Sue Barker stepping away from Wimbledon duties after three decades
For tennis fans of the last three decades, watching the Grand Slam at Wimbledon has been a rather settled experience. The pundits might change from year to year, but there was always one near-constant: Sue Barker. The presenter, though, will be stepping away from the Wimbledon seat at the end of the 2022 edition of the tournament. It will mark 30 years in the hotseat and will thus feel like the ideal time to step back from the duties involved.
Barker, a national favourite and someone who is synonymous with Wimbledon coverage, will be surely missed. At 66, though, the passing of her mother recently has left Barker with a changed perspective. On that note, it looks like she will step away from the ‘dream job’ that she has carried out with distinction and class for three decades.
This means that fans who have enjoyed her coverage, wit, charm, and ability to keep the conversation flowing, will need to tune in for this summers Wimbledon event. Interestingly, Barker has not been moved on by the BBC – instead, she was offered a new three-year deal but decided to reject it and move on. After the passing of mother Betty, 100, earlier in 2022, Barker has decided it might be time to move on from the job she loves.
In quotes carried by the Daily Mail, Barker is quoted as saying: “My mum was always so interested in my broadcasting career, and we would speak every evening. When something like that happens it does make you reassess life, which is another reason I think this is the right time.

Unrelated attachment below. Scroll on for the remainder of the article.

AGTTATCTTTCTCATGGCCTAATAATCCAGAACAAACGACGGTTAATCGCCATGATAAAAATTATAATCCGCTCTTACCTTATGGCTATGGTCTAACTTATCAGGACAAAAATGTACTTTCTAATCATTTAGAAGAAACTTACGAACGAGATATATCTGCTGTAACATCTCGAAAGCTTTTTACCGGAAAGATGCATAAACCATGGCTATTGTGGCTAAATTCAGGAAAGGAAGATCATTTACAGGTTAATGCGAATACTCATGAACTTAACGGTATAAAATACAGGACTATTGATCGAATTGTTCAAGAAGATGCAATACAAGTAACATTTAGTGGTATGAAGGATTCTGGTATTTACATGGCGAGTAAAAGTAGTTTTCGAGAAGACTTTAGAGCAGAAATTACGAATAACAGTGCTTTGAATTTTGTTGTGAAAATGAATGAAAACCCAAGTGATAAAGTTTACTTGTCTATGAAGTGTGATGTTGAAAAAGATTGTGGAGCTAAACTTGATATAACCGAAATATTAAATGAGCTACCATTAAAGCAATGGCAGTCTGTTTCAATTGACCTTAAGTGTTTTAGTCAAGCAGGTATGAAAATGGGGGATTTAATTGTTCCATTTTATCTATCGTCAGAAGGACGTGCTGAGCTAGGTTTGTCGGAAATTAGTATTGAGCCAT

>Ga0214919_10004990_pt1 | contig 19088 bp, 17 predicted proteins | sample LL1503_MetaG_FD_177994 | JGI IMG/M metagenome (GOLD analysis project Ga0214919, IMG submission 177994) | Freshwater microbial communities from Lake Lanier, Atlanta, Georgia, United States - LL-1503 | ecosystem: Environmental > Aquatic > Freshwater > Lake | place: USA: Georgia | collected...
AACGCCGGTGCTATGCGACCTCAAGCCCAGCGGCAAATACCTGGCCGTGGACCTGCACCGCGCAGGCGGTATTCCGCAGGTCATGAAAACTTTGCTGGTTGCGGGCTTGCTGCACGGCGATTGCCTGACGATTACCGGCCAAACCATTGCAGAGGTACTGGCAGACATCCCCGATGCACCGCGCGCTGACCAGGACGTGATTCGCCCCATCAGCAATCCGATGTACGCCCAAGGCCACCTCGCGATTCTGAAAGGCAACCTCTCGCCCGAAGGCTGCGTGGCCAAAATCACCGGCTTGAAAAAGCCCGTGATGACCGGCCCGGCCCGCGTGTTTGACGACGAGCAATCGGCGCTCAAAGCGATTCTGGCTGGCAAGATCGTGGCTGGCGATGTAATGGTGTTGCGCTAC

“Basically I just feel the time is right. It has been my dream job and I have loved every minute of it working so many great colleagues who I am going to miss so much.”
A legend of the broadcasting era moves on from the dream role
As one of the most recognisable faces in the tennis broadcasting game, Barker is revered by those who operate in her sphere. A consummate professional with an eye for when to throw in a funny line or when to get serious, Barker carried the coverage through the rough and the smooth. Guests were treated with respect and humour, and given an opportunity to show their best light.
In further quotes regarding her decision, Barker said: “When I started I never thought I would manage 30 years. I had actually made up my mind to leave in 2017 because the hours were becoming very long and quite challenging. That would have been 25 years and seemed a good time, but I am so glad I made the decision to stay on.
“I’m very happy to be leaving with no regrets and on my own terms while I am still on top of the job, it just feels like the right time to go and leave it to others.”
It will be odd to watch Wimbledon without her presence – the coverage will simply not be the same without Barker.